With a shock shift in consumer behaviour patterns in 2020, identifying the “norm” for purchase behaviour is still a work in progress. Existing customers are considered a reliable source of sales for most businesses and are even seen as the main way to generate new leads through positive word of mouth. From a customer perspective, brand loyalty means there is comfort in a brand you know and trust, that uses a customer experience you are familiar with. However, with a surge in online purchasing, customers are being enticed by better customer experiences and greater rewards, meaning brand trust and familiarity is no longer enough to ensure customer loyalty. According to McKinsey, more than 75% of consumers have tried new brands during the economic crisis, so does brand loyalty still exist?
In a recent report by eMarketer it was stated that 42% of consumers said that they “would stick with those brands they recently encountered”. Attitudes to brand loyalty though may be heavily influenced by the demographic of the audience. Gen Z and Millennials confess to switching from their original “go to” brands”, as their shift to online-only shopping has exposed them to a much greater level of choice.
So, what is important to customers now and how can you stop them going elsewhere? According to research by The CMO Council on “Critical channels of choice”, all generations want to see a well-structured customer experience. They also want to be remembered, as highlighted in the statistics below, which shows that one of the biggest frustrations for customers is repetition across channels. The research emphasizes the importance of an optimised customer journey and how a digitally adapted brand can secure loyalty; one flawed experience is enough to lose new leads and even loyal customers regardless of demographic if their customer journey does not flow and meet their expectations.
Transitioning loyalty to digital
Loyalty matters online just as much as offline, however, it is much harder to maintain. The recent pandemic has put a strain on this loyalty, with businesses fighting over customers online.
Ocado is a prime example of a brand that initially struggled with its customer experience at the start of the pandemic, with a surge in demand for their grocery delivery service that they struggled to keep pace with. At the peak of the crisis, they had wait times on their website of up to 10 hours and the loyalty of their customers was seriously challenged. They managed to recover from this by improving their experience first and then had to regain the trust of their customers, which they did by enticing them back through online incentives, a better loyalty program and money-off deals. They managed to do enough to protect their revenues from a decline, but it certainly could have gone better. By comparison, Waitrose was far more prepared for the surge in demand and demonstrated their understanding of the importance of customer loyalty to their business by offering existing customers first dibs on delivery slots.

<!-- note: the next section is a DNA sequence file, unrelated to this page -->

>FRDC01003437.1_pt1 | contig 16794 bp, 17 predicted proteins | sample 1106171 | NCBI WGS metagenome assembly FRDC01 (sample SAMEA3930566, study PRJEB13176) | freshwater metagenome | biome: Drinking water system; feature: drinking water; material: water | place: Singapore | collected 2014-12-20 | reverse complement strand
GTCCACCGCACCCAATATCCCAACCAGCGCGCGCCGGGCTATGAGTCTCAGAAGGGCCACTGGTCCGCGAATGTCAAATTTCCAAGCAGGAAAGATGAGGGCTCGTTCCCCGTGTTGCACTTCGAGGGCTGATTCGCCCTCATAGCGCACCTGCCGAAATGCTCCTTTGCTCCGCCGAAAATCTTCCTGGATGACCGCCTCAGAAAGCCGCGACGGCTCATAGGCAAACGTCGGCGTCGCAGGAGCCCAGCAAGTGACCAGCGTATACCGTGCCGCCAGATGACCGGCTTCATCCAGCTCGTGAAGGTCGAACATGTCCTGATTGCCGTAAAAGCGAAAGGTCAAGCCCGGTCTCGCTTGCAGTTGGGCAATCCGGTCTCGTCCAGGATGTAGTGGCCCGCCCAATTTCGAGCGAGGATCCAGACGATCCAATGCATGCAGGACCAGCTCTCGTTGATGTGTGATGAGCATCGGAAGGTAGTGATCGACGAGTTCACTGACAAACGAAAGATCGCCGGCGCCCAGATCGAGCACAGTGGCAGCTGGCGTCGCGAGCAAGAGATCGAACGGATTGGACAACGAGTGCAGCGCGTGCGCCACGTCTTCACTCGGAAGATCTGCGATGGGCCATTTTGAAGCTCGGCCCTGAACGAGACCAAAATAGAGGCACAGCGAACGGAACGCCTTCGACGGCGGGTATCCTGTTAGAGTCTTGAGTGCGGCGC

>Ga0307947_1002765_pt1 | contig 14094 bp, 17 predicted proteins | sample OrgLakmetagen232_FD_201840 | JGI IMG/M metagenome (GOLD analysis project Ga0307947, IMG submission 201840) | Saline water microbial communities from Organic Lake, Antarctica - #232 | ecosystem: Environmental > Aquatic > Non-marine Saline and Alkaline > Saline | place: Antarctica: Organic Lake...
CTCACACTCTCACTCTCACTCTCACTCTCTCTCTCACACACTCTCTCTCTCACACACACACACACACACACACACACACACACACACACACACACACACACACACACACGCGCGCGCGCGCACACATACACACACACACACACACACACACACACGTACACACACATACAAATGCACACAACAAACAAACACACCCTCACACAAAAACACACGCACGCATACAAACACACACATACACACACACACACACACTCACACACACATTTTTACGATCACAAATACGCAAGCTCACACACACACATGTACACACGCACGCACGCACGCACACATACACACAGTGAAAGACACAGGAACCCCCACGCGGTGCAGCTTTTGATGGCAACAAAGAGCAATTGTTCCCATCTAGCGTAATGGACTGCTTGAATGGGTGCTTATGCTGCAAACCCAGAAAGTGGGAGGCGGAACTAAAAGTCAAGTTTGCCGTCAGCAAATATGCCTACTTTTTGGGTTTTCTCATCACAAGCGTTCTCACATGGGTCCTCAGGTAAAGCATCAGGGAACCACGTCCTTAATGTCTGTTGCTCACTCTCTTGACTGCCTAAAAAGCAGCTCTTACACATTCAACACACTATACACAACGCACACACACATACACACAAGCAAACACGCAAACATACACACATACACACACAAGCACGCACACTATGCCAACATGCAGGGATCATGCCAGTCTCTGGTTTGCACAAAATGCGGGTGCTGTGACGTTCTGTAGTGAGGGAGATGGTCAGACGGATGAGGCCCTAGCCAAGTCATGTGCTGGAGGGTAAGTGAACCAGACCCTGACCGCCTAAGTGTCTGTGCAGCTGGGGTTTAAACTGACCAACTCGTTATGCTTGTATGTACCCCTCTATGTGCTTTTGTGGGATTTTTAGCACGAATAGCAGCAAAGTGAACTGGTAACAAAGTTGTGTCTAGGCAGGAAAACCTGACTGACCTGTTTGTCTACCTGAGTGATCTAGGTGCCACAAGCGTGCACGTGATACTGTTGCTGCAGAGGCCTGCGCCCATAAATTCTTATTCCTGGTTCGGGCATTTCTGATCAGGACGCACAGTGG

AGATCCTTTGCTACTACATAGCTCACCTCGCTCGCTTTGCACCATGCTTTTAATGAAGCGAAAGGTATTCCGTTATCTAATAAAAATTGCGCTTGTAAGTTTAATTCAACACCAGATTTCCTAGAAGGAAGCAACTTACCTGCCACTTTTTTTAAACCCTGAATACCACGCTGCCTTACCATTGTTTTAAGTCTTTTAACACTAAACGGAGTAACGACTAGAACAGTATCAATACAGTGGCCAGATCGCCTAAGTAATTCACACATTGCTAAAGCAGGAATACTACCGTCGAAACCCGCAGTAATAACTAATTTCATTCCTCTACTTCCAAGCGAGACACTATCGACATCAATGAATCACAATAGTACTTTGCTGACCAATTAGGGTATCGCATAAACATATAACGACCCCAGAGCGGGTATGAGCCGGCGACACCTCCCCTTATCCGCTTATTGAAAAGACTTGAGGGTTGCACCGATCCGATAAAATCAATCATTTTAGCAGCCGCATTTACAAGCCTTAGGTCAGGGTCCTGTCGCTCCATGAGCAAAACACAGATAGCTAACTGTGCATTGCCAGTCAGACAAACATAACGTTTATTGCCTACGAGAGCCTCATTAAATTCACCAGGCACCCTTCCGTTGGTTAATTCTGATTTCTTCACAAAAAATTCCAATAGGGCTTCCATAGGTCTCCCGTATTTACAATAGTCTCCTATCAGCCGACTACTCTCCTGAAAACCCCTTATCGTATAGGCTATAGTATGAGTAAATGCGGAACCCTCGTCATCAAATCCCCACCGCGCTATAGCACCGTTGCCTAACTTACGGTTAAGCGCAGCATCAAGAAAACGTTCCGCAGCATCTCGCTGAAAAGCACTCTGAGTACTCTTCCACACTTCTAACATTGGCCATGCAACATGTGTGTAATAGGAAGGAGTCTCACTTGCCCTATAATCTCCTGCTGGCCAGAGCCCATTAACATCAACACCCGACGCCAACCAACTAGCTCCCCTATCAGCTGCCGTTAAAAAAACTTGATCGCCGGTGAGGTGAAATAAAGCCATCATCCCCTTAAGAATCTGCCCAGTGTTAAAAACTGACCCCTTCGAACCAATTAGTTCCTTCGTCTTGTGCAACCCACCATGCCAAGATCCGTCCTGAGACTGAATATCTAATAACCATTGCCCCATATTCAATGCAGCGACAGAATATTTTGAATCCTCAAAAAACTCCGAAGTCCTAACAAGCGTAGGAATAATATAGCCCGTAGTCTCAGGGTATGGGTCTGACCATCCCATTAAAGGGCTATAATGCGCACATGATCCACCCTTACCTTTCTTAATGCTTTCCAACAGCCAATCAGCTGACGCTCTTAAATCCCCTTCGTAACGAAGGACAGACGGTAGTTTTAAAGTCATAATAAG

The above examples show the need for preparedness in the online customer experience, but there is also a need to capture and use customer data effectively to deliver a personalised experience. Customers expect you to remember them and to adapt their experience based on their past behaviours. If brands do not adapt their content to suit each customer, they risk losing them to competitors. A loyal customer will already have trust and comfort in the brand, but they also expect the brand to know what they like and to quickly pick up and fix any issues along the way, so it’s key to also have direct digital communications features such as chatbots and live messaging as well as tailored content to help facilitate online loyalty.
Incentives beyond the loyalty card
Loyalty used to be all about loyalty cards and points, but online seems to be driving a change in this area too. According to Forbes “In 2017, 31% of the 1,001 people surveyed had never redeemed credit card rewards” and this decline is predicted to continue. This can be seen even in natively digital brands such as Uber for example, which is currently relying on incentives for its business to succeed. Uber rewards are constantly adapting its point system for customers; it previously required 500 points to “unlock” rewards but has had to lower the bar recently for what it deems to be loyal behaviour to just 250 points. Successful brands online it seems, need to find other ways to offer loyalty schemes beyond a card and points-based system.
Loyalty program innovation is and will continue to be crucial in securing consumer loyalty. In previous years online supported offline to secure brand loyalty, however now digital must do both. Ensuring existing customers feel valued and remembered must take priority online, along with putting in place a rapid response system to fix any issues that do arise. If these things aren’t in place, customers will go elsewhere. Equally, whilst you risk losing customers if you aren’t able to deliver these areas, the rewards if you can deliver them is that you may well find you are taking customers off others. The opportunity is greater, but so is the threat!